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Humans are wired to travel. It’s a fundamental aspect of our nature, inseparable from who we are.
In recent years, time without its magic has only served to make it more valuable, meaning that while external forces may push us to adapt, travel can now never be compromised.
The global intention to travel more
Globally, 91% of survey respondents told us that, over the next 12 months, they intend to travel at least the same amount as they did over the year past. Most (57%) intend to travel more. Only 9% intend to travel less.
India, which according to the United Nations became the world’s most populous country this year, leads the race as the most enthusiastic traveller on earth. Meanwhile, the younger, urban traveller, exploring internationally and working on their next holiday, is the leading sub-group.
‘International only’ planning has doubled
The enduring explorer is committing to big international trips.
While the total number of travellers planning to explore internationally has remained stable year-on-year (2022: 62%, 2023: 64%), the number planning to travel internationally only has more than doubled.
The German traveller leads the ‘international only’ charge, with more than half ticking this box, while the Chinese traveller has made the biggest jump, from 13% to 48%, year-on-year.
Household income’s relationship with international travel
While respondents from every income stream are planning more international trips in the next 12 months, wealthier households are unsurprisingly the most likely to travel abroad. This is a trend which, when partnered with the scale and economic trajectory of markets like China and India, will be important for the accommodation industry to prepare for.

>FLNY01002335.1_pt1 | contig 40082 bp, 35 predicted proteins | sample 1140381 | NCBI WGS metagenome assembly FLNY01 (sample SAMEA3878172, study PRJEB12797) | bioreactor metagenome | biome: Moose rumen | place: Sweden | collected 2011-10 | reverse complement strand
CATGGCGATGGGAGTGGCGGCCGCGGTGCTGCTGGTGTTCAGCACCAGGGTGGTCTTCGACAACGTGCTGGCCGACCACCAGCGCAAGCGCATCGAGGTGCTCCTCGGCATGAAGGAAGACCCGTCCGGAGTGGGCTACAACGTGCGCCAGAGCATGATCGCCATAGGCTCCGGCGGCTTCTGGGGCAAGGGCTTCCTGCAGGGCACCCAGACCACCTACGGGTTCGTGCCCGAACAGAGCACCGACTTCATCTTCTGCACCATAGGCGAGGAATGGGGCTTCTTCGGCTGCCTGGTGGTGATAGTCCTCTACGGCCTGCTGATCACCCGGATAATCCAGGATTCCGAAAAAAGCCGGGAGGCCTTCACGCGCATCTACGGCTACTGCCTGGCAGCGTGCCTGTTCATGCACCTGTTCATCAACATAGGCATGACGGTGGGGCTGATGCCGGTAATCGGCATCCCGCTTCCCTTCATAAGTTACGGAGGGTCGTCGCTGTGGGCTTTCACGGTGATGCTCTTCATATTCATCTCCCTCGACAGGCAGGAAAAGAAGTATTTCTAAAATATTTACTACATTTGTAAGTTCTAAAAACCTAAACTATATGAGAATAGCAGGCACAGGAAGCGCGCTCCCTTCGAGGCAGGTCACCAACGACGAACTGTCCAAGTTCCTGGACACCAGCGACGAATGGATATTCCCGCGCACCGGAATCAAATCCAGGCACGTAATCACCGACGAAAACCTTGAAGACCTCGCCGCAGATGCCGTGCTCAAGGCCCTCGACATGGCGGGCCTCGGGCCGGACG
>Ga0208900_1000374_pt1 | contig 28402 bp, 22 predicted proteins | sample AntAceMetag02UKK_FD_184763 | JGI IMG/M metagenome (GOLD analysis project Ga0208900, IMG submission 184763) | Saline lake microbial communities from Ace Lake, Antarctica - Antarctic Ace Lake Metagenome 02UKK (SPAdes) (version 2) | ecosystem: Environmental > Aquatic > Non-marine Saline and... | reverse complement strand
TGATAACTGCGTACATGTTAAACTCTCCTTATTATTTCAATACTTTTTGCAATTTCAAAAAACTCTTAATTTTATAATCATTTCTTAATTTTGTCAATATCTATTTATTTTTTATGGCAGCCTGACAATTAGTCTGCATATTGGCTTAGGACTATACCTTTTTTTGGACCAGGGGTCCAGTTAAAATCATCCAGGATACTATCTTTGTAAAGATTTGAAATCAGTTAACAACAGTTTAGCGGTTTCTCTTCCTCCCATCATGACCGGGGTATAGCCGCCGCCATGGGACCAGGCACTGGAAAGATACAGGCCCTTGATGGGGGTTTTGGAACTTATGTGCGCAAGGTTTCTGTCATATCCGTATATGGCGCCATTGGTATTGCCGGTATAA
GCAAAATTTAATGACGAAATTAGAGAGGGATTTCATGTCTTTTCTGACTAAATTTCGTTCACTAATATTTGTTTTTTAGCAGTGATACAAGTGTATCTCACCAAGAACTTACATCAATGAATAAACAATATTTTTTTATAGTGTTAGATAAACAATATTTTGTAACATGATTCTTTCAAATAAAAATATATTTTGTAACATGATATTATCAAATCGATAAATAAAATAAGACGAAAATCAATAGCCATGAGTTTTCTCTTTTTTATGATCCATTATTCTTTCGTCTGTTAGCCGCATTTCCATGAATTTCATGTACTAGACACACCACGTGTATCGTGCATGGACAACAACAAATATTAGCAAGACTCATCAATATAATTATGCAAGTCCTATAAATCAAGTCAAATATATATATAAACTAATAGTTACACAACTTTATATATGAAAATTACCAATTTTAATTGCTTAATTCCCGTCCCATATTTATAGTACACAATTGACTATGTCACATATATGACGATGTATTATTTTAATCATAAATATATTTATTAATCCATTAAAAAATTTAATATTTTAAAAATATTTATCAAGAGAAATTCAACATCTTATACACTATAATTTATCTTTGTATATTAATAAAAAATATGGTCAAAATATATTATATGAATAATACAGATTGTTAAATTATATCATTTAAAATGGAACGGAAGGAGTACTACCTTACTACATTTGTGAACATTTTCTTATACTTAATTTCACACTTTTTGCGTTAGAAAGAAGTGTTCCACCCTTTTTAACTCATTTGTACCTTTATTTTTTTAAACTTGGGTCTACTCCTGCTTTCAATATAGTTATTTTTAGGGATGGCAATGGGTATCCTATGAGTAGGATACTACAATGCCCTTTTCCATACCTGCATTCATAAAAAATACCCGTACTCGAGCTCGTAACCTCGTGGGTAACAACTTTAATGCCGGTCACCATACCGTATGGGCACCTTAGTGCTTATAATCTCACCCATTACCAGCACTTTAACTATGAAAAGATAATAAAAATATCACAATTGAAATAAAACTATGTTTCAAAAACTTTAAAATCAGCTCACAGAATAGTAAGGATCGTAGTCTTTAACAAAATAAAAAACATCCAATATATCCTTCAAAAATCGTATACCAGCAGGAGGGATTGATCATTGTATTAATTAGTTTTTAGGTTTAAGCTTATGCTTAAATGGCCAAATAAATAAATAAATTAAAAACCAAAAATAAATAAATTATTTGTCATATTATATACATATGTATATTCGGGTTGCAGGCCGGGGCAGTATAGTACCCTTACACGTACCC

China, for example, expects to add an additional 80 million people to its middle and upper classes by 2030 , while India’s middle class, currently 31% of its population, is expected to make up 38% by 2031 and 60% by 2047 .
For accommodation providers, this will equate to a boom of lucrative new guests.
Room costs are pushing today’s traveller to adapt
Rising costs are creating tensions in every aspect of life. They are forcing people to prioritise and make concessions, and accommodation decisions are no exception.
On the one hand, today’s traveller is determined for their stay to be special. Year-on-year, more are committing to spending additional money beyond their room, and the number (particularly of urban-living millennials) planning to stay in luxury boutique properties has also grown.
1) 87% of travellers globally are happy to spend additional money, beyond their room vs 85% in 2022.
2) 21% of millennials plan to stay in a luxury boutique property on their next trip vs 16% in 2022.
However, when it comes to room costs, which form the bulk of a stay’s bill, the reality is that rising prices are forcing today’s traveller to make adjustments. Only 20% say they are completely unaffected by price increases, while, for 39%, package deals and cheaper rooms are now the most common by-products of rising costs. Determined to travel, the enduring explorer is adapting their choices.
Unsurprisingly, older travellers, who are approaching or in their retirement, are less price sensitive than those still in the workforce, however the majority are still impacted by increased costs.
“The easing of COVID-19 restrictions has coincided with mounting macroeconomic headwinds for consumers due to inflationary pressures. However, despite increased global economic uncertainty, the travel industry continues to perform robustly and the outlook for tourism remains upbeat. Tourism Economics’ data suggests that global outbound travel will grow by over 15% in 2024, compared with 2023. Looking beyond, steady year-over-year growth is also expected. A key factor fuelling growth is strong underlying demand for travel as consumers continue to place increased importance on leisure breaks, despite household budget pressures.”
- ‘The next chapter in China’s consumer story’, Boston Consulting Group
- ‘How the middle class will play the hero in India’s rise as world power’, The Economic Times